2 C h e m i s t r y 1 2 C h 6 : C h e m i c a l C o m p o s i t i o n P a g e 2 Stoichiometry: Chemical arithmetic. Stoichiometry is a fancy name to represent the math and conversions used in converting mass to moles, molecules to moles, moles of one compound to moles of another in a balanced chemical reaction, and many other math conversions related to chemicals amounts. Stoichiometry Equations and Examples Molar Mass: Recall that the mass of 1 mole of atoms of an element is its molar mass or atomic weight or atomic mass; 1 mole of molecules is its molar mass or molecular weight or molecular mass; one mole of a compound (formula unit) is its molar mass or formula weight or formula mass. Mass values are found on the Periodic Table. molar mass (MM): atomic mass, atomic weight, formula weight, molecular weight (MW), formula mass, molecular mass, element mass. 1. Finding the average atomic mass of an element: look on the periodic table. Example 1: atomic mass of Na = or atomic mass of Cl = The units we use are usually grams/mole (amu/atom is also true). 1 amu = 1.66 x g (amu is atomic mass unit) 2. Solve for molar mass: Molecular weight (MW) = the summation of the number of atoms of each element times their atomic mass. Always keep a minimum of one place past the decimal. Example 2: What is the molar mass of Al 2? 2 Al = 2(26.98) = g/mole 3 S = 3(32.06) = g/mole MW of Al 2 = g/mole a) What is the molar mass of Cu? b) What is the molar mass of table sugar, C 12 H 22 O 11?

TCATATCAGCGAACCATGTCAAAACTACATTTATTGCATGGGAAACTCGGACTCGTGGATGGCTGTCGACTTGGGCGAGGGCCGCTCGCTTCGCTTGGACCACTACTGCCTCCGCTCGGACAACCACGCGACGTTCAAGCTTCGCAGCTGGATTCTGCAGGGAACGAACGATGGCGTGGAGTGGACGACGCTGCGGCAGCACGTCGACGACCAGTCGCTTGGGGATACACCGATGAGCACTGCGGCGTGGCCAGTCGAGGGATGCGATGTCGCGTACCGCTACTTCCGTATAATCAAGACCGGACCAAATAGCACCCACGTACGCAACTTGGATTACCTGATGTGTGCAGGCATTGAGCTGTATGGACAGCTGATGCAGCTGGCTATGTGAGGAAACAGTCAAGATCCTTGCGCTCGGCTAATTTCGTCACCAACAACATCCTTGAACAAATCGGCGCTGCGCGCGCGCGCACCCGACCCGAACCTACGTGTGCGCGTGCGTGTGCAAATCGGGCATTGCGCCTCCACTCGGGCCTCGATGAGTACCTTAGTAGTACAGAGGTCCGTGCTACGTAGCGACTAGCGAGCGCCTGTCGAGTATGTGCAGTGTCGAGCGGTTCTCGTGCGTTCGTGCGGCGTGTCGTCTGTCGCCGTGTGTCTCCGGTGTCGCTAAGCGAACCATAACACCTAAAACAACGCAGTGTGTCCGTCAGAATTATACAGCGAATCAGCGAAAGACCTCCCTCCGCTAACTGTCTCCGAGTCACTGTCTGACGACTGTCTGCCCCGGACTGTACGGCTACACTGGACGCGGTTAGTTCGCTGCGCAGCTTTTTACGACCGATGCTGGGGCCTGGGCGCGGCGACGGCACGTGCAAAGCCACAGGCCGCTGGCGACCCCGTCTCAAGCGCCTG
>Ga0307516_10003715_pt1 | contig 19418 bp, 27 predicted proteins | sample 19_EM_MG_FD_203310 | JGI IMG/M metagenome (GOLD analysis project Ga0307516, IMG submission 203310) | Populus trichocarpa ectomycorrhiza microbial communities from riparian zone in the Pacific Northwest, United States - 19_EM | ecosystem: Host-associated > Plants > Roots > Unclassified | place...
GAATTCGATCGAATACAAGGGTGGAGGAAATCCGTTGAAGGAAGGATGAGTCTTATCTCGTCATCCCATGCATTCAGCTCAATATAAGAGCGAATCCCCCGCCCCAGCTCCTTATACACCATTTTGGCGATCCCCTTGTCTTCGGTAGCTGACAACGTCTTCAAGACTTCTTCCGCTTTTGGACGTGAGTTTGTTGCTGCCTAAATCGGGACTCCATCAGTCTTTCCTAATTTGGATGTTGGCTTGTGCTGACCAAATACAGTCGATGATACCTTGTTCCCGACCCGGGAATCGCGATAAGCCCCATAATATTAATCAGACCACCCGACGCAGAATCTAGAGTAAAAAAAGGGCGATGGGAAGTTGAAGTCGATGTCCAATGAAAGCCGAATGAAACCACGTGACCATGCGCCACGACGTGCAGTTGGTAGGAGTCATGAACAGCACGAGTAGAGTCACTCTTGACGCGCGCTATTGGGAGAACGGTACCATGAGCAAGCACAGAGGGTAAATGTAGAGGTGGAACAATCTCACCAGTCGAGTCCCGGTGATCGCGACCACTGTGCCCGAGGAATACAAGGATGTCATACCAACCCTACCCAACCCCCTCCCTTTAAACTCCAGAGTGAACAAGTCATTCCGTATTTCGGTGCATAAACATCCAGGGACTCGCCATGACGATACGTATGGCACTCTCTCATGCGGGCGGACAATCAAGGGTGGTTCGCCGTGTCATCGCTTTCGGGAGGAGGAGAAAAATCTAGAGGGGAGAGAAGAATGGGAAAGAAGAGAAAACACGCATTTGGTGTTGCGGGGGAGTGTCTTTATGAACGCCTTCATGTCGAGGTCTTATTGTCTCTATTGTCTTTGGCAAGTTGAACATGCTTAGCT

3 C h e m i s t r y 1 2 C h 6 : C h e m i c a l C o m p o s i t i o n P a g e 3 Converting between moles and number of atoms/molecules/formulas: 3. To find the number of atoms/molecules/formula units from known moles: molecules = moles x x molecules (Avogadros number) Example 3: How many formula units are in 3.20 moles of Al 2? (3.20 moles of Al 2 ) x (6.022 x formula units/mole) = 1.93 x formula units of Al 2. How many molecules are in 12.8 moles of table sugar, C 12 H 22 O 11? Converting between atoms and molecule/formula units 4. To find the number of atoms of a particular element in a given number of molecules: atoms = molecules x the number of atoms in each molecule Example 4: How many Al atoms are in 1.93 x molecules of Al 2? (1.93 x molecules Al 2 )x(2 Al atoms/1 molecule Al 2 ) = 3.86 x atoms Al a) How many H atoms are in 12.8 moles of table sugar, C 12 H 22 O 11? b) How many total atoms are in 12.8 moles of table sugar, C 12 H 22 O 11?